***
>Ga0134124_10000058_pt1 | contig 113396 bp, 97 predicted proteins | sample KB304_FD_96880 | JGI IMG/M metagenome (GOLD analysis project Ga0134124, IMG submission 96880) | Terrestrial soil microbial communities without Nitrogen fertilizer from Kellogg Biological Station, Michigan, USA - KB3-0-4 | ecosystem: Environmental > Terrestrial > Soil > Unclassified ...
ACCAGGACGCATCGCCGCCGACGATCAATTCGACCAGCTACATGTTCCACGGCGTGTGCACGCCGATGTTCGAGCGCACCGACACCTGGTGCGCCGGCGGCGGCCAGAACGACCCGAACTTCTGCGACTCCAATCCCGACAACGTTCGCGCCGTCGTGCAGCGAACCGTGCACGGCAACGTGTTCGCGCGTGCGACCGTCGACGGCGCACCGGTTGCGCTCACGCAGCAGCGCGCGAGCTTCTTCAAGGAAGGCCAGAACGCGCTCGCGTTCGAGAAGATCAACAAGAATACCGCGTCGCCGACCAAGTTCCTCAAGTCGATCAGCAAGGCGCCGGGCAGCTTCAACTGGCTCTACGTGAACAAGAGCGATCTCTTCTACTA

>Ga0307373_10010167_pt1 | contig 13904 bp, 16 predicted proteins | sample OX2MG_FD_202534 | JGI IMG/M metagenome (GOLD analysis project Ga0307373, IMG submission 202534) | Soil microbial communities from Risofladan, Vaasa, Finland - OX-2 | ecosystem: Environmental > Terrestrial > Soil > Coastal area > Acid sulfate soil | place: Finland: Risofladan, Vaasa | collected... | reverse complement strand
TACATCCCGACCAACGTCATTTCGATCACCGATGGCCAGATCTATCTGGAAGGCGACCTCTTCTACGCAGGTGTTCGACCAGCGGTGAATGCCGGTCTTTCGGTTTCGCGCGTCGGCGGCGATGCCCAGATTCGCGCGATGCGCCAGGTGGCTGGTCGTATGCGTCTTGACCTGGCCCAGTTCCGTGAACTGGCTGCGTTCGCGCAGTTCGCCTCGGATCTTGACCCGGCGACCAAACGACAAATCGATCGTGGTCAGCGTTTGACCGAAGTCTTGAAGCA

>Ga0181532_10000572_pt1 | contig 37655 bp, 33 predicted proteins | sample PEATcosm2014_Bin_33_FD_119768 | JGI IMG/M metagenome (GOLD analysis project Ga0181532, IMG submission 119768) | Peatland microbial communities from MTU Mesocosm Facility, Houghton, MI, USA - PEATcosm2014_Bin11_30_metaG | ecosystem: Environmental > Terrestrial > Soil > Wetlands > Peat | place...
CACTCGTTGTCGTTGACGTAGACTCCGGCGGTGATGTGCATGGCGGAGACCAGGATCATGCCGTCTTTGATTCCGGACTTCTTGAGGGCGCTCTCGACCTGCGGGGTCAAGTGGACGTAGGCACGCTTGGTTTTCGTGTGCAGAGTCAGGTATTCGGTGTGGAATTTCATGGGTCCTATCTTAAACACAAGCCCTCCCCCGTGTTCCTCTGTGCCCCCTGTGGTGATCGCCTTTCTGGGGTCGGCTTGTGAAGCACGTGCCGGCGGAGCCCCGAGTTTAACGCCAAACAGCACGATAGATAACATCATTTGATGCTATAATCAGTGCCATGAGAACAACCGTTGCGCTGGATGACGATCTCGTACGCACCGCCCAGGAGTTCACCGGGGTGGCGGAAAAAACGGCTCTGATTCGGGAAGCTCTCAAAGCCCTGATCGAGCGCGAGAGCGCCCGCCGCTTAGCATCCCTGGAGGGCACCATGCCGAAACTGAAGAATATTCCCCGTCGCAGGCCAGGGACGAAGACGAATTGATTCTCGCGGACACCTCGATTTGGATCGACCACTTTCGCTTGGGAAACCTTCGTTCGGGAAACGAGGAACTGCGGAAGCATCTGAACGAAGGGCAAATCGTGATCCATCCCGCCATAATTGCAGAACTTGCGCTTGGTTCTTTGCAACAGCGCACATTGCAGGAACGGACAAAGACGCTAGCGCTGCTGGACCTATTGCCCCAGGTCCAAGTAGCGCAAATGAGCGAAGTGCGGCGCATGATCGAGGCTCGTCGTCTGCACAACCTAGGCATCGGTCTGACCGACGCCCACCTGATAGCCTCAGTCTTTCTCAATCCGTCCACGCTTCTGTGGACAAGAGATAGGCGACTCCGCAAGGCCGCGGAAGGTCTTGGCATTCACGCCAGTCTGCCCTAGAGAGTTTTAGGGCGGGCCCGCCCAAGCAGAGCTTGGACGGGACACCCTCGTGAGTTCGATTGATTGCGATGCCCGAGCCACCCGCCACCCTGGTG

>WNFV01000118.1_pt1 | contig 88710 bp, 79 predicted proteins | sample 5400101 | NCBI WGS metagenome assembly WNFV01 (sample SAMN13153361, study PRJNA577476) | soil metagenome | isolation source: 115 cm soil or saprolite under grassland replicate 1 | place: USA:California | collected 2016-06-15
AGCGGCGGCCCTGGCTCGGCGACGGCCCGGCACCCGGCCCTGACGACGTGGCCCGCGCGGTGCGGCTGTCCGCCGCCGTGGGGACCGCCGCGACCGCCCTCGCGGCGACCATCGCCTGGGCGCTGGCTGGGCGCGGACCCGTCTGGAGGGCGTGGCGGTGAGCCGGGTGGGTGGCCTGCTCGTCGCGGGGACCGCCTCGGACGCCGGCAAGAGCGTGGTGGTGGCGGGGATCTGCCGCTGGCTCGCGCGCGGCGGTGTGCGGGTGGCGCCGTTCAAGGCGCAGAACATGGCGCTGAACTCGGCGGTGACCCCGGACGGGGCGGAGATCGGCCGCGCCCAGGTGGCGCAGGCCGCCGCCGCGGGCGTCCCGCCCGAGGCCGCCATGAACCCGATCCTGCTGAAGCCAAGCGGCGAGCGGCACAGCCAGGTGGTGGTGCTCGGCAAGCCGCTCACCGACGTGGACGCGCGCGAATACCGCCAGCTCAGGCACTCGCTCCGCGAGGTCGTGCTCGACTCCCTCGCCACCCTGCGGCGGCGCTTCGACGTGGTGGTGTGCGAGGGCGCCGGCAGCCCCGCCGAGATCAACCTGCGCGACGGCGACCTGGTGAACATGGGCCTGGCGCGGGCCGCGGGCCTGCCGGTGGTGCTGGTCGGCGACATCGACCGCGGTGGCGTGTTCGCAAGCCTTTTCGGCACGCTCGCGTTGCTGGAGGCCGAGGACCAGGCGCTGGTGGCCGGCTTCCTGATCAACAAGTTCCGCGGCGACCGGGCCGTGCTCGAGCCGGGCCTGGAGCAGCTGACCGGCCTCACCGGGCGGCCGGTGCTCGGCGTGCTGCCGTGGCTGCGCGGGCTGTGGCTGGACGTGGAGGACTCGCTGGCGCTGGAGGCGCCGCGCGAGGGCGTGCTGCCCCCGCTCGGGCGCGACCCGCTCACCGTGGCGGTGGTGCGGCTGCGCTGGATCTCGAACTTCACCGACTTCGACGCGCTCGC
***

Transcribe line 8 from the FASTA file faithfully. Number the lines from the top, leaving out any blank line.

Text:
AGCGGCGGCCCTGGCTCGGCGACGGCCCGGCACCCGGCCCTGACGACGTGGCCCGCGCGGTGCGGCTGTCCGCCGCCGTGGGGACCGCCGCGACCGCCCTCGCGGCGACCATCGCCTGGGCGCTGGCTGGGCGCGGACCCGTCTGGAGGGCGTGGCGGTGAGCCGGGTGGGTGGCCTGCTCGTCGCGGGGACCGCCTCGGACGCCGGCAAGAGCGTGGTGGTGGCGGGGATCTGCCGCTGGCTCGCGCGCGGCGGTGTGCGGGTGGCGCCGTTCAAGGCGCAGAACATGGCGCTGAACTCGGCGGTGACCCCGGACGGGGCGGAGATCGGCCGCGCCCAGGTGGCGCAGGCCGCCGCCGCGGGCGTCCCGCCCGAGGCCGCCATGAACCCGATCCTGCTGAAGCCAAGCGGCGAGCGGCACAGCCAGGTGGTGGTGCTCGGCAAGCCGCTCACCGACGTGGACGCGCGCGAATACCGCCAGCTCAGGCACTCGCTCCGCGAGGTCGTGCTCGACTCCCTCGCCACCCTGCGGCGGCGCTTCGACGTGGTGGTGTGCGAGGGCGCCGGCAGCCCCGCCGAGATCAACCTGCGCGACGGCGACCTGGTGAACATGGGCCTGGCGCGGGCCGCGGGCCTGCCGGTGGTGCTGGTCGGCGACATCGACCGCGGTGGCGTGTTCGCAAGCCTTTTCGGCACGCTCGCGTTGCTGGAGGCCGAGGACCAGGCGCTGGTGGCCGGCTTCCTGATCAACAAGTTCCGCGGCGACCGGGCCGTGCTCGAGCCGGGCCTGGAGCAGCTGACCGGCCTCACCGGGCGGCCGGTGCTCGGCGTGCTGCCGTGGCTGCGCGGGCTGTGGCTGGACGTGGAGGACTCGCTGGCGCTGGAGGCGCCGCGCGAGGGCGTGCTGCCCCCGCTCGGGCGCGACCCGCTCACCGTGGCGGTGGTGCGGCTGCGCTGGATCTCGAACTTCACCGACTTCGACGCGCTCGC